The Scottish government has threatened to suspend the national football season, which has just begun, following a number of breaches of regulations put in place to guard against the coronavirus pandemic.
A number of Scottish football matches have been postponed after the Scottish government threatened to suspend the national football season, which has just begun, following a number of breaches of regulations put in place to guard against the coronavirus pandemic.
Boli Bolingoli-Mbombo, a defender for champions Celtic, admitted he had not observed quarantine requirements after returning from a holiday in Spain, shortly before playing a match against Kilmarnock on Sunday.
That incident followed controversy around the actions of eight Aberdeen players, who went to a bar in the city last week. Two of them tested positive for COVID-19, leading to the postponement of the club’s match scheduled for Sunday.
Aberdeen's match against Hamilton Academical and St Mirren's against Celtic on 12 August have been put on hold, along with Aberdeen v Celtic on 15 August.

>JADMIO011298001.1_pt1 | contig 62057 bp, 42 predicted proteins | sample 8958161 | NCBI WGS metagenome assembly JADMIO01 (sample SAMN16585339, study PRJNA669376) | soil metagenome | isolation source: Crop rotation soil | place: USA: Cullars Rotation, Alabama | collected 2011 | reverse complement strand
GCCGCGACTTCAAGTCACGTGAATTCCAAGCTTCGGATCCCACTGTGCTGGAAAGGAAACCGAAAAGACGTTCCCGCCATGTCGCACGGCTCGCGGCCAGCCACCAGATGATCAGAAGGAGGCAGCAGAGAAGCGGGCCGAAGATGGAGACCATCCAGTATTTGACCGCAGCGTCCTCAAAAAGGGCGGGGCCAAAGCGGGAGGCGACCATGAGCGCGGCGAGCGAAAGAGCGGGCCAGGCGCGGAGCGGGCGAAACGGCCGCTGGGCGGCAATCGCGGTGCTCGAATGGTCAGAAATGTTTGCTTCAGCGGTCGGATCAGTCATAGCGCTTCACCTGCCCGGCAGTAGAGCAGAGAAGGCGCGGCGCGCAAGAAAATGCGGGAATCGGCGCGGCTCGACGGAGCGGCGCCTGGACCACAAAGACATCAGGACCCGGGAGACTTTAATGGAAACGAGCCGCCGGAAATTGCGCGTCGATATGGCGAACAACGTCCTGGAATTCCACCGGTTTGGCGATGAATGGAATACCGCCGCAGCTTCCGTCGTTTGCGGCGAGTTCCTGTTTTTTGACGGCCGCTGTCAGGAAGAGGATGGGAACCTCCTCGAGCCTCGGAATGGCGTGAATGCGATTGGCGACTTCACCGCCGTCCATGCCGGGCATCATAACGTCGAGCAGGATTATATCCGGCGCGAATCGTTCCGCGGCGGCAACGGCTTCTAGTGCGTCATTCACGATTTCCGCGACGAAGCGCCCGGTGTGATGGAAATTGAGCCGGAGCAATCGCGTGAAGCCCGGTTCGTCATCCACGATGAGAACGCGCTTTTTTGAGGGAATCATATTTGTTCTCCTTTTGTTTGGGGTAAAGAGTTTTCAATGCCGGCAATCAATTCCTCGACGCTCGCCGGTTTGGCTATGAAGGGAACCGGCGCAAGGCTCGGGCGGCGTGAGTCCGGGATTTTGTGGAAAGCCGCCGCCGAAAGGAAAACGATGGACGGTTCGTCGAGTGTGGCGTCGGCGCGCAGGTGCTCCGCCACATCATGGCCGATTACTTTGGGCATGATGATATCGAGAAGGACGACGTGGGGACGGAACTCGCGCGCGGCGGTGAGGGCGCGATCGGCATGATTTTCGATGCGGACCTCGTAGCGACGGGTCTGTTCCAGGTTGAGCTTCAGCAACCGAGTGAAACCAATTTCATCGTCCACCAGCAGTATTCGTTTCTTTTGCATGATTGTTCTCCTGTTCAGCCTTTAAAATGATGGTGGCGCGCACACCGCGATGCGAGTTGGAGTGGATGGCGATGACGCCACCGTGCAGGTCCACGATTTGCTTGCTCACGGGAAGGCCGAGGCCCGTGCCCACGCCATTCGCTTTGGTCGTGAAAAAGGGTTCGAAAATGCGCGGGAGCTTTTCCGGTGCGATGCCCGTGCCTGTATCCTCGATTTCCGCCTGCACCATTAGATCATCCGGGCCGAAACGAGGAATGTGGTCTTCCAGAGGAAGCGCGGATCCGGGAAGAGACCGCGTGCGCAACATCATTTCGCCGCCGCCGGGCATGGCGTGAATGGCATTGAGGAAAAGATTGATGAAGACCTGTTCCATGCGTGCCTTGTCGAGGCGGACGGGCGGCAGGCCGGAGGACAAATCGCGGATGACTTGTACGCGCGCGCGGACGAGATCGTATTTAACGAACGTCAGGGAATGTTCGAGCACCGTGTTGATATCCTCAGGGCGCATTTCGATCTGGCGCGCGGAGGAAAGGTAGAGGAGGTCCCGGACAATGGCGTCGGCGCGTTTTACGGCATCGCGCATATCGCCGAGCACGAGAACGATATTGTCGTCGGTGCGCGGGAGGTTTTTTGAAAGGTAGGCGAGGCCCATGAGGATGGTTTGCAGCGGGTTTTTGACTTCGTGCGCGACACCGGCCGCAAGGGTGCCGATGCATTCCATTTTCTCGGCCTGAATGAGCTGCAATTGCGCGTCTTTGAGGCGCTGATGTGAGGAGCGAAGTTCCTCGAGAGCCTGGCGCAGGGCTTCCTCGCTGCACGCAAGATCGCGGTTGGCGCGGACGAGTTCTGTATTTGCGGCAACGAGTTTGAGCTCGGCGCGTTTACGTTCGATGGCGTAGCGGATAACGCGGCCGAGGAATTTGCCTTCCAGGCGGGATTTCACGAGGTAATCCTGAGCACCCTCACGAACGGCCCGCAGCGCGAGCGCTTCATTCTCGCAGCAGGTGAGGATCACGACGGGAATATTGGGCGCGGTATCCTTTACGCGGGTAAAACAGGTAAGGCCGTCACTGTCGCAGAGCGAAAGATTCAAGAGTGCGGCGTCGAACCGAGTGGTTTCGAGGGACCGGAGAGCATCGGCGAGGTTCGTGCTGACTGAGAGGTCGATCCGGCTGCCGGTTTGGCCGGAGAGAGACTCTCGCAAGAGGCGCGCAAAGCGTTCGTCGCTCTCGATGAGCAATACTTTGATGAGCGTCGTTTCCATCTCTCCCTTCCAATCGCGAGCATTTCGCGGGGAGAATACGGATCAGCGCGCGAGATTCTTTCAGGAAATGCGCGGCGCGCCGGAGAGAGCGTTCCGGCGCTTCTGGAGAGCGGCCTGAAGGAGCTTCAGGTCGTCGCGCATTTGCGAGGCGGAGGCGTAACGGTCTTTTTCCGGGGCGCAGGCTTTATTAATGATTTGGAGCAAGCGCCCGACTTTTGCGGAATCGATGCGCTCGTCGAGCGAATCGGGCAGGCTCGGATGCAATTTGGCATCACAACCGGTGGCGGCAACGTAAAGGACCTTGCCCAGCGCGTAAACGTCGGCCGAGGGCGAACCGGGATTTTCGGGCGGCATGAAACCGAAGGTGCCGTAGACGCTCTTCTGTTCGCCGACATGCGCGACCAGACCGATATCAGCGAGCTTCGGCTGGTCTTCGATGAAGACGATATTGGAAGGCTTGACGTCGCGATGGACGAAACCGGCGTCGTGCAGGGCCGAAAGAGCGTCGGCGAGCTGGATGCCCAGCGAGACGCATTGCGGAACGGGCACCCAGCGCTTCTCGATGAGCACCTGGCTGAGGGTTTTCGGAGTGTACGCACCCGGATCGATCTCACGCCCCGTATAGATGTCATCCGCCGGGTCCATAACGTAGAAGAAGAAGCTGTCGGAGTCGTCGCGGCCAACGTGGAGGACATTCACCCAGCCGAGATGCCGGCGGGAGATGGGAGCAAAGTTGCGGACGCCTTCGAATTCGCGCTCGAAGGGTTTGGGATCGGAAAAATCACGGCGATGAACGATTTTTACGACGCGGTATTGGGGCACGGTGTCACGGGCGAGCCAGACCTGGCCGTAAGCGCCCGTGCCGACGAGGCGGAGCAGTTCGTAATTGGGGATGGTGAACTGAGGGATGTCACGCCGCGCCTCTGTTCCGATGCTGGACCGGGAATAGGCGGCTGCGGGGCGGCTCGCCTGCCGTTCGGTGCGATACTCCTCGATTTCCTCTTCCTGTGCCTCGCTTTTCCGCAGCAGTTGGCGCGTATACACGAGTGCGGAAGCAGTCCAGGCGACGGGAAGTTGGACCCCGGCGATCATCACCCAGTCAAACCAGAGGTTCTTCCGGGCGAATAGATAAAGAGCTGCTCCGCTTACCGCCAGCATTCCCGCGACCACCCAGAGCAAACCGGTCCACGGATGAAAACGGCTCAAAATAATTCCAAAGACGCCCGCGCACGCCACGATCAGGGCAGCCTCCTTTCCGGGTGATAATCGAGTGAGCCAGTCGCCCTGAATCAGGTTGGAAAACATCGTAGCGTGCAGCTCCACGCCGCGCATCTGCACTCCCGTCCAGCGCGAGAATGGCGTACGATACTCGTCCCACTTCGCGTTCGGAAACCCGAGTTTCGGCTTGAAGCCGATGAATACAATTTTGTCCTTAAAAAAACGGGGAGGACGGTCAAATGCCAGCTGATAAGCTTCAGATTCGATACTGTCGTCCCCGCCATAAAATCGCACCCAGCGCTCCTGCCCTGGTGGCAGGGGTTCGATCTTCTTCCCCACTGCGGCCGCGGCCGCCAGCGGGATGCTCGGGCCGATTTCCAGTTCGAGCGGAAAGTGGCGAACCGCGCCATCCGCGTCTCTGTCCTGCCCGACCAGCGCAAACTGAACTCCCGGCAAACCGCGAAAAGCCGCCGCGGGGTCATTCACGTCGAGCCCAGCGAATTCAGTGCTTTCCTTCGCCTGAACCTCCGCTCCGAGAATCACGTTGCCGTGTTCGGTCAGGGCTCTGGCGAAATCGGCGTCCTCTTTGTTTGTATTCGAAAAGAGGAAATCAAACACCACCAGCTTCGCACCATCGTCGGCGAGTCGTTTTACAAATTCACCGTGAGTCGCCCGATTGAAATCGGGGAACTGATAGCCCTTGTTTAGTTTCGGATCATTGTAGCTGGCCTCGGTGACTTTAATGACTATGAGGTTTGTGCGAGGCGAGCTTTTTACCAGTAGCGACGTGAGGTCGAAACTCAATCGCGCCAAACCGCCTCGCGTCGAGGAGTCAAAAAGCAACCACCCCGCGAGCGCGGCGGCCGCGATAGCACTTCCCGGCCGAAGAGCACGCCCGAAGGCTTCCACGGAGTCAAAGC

The Scottish FA said the matches had been postponed following "a breach of government public health guidance" involving Bolingoli-Mbombo.
The Scottish football season has only just begun, with 11 fixtures played so far.
The Scottish government said in a statement: “We are in discussions with the club and the football governing bodies to establish the facts.
“If this is confirmed as a further serious incident in Scottish football, where protocols have been breached which put public health at risk, then the Scottish Government will have no choice but to consider whether a break is needed in the return of football to Scotland.”
Celtic said in a statement it “unreservedly condemns and apologises for the behaviour” of Bolingoli, saying in a statement he had not informed the club of his trip.
“It is difficult to imagine a more irresponsible action in current circumstances and we find it beyond explanation. The Club will take immediate action through our own disciplinary procedures,” the statement continued.
Following the Aberdeen incident, a videoconference was organised between managers and captains of Scottish Premiership clubs and the National Clinical Director for Scotland, Professor Jason Leitch.
Rod Petrie, Chair of the Scottish FA’s Joint Response Group, said: “Harsh lessons have been learned by Aberdeen that will have been heeded by the rest of Scottish football and that message was made clear to Professor Leitch this evening.”
The previous season was stopped on 13 March due to the pandemic, with the title awarded to Celtic on the basis of their points per game.
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